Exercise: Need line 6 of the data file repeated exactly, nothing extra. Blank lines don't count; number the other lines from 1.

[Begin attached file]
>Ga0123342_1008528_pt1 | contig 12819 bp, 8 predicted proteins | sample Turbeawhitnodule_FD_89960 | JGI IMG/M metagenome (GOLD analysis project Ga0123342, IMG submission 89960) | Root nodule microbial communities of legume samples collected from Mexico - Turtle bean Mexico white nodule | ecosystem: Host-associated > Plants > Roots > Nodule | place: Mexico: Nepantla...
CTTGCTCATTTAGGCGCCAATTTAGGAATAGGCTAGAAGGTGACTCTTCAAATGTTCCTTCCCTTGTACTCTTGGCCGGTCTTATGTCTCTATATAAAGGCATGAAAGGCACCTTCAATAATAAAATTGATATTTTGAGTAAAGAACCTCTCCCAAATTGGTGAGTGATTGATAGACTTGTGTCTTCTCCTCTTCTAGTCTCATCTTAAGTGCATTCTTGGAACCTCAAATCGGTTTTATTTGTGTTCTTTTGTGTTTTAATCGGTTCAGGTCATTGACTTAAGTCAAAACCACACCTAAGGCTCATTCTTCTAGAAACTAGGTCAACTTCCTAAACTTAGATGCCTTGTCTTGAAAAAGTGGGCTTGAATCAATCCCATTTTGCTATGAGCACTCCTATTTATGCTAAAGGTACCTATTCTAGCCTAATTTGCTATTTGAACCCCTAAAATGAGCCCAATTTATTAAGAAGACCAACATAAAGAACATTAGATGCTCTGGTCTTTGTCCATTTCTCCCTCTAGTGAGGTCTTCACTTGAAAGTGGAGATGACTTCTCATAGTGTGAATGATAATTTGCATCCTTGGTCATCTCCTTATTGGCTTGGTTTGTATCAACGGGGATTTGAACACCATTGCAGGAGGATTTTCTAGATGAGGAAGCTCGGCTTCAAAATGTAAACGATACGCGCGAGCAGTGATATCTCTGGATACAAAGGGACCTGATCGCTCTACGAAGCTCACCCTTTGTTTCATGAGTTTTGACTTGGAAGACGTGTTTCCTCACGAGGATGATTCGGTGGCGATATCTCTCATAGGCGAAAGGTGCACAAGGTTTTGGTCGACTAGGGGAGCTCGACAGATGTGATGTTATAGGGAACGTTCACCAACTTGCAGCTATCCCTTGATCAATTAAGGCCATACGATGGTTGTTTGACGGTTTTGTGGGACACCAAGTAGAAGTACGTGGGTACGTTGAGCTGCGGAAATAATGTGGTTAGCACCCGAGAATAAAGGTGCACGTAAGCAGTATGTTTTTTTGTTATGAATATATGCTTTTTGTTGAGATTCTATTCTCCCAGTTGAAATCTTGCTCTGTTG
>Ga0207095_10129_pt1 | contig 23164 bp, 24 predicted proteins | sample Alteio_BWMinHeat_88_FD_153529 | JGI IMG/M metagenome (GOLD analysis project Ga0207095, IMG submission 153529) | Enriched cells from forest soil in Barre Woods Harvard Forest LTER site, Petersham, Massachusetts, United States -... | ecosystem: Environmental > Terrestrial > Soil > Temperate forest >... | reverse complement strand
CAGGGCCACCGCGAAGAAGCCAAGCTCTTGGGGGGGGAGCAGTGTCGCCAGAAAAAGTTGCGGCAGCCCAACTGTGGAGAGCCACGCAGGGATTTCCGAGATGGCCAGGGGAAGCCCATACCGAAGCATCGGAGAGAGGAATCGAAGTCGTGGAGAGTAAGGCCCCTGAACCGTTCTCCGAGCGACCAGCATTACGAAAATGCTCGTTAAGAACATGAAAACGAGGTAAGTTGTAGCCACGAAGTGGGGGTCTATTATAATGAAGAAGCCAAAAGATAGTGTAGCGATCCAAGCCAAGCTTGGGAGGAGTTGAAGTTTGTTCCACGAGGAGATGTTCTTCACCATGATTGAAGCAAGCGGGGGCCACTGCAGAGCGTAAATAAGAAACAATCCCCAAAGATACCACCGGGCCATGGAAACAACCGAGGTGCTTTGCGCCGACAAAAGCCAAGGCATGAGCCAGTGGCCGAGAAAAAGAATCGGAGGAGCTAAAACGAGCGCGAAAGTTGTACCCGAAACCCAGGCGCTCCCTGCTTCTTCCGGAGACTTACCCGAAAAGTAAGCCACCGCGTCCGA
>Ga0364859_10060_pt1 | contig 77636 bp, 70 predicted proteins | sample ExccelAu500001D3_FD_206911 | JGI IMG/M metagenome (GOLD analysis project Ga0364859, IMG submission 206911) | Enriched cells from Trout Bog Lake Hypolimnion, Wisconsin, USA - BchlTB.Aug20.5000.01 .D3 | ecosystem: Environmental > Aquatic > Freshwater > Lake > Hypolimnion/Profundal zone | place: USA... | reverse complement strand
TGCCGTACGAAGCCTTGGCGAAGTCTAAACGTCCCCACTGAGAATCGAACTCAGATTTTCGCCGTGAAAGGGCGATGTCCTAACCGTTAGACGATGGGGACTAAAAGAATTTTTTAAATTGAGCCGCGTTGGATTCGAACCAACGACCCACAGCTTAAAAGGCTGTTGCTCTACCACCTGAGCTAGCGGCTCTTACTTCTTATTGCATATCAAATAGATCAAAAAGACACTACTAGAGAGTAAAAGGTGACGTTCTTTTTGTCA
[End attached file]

TGCCGTACGAAGCCTTGGCGAAGTCTAAACGTCCCCACTGAGAATCGAACTCAGATTTTCGCCGTGAAAGGGCGATGTCCTAACCGTTAGACGATGGGGACTAAAAGAATTTTTTAAATTGAGCCGCGTTGGATTCGAACCAACGACCCACAGCTTAAAAGGCTGTTGCTCTACCACCTGAGCTAGCGGCTCTTACTTCTTATTGCATATCAAATAGATCAAAAAGACACTACTAGAGAGTAAAAGGTGACGTTCTTTTTGTCA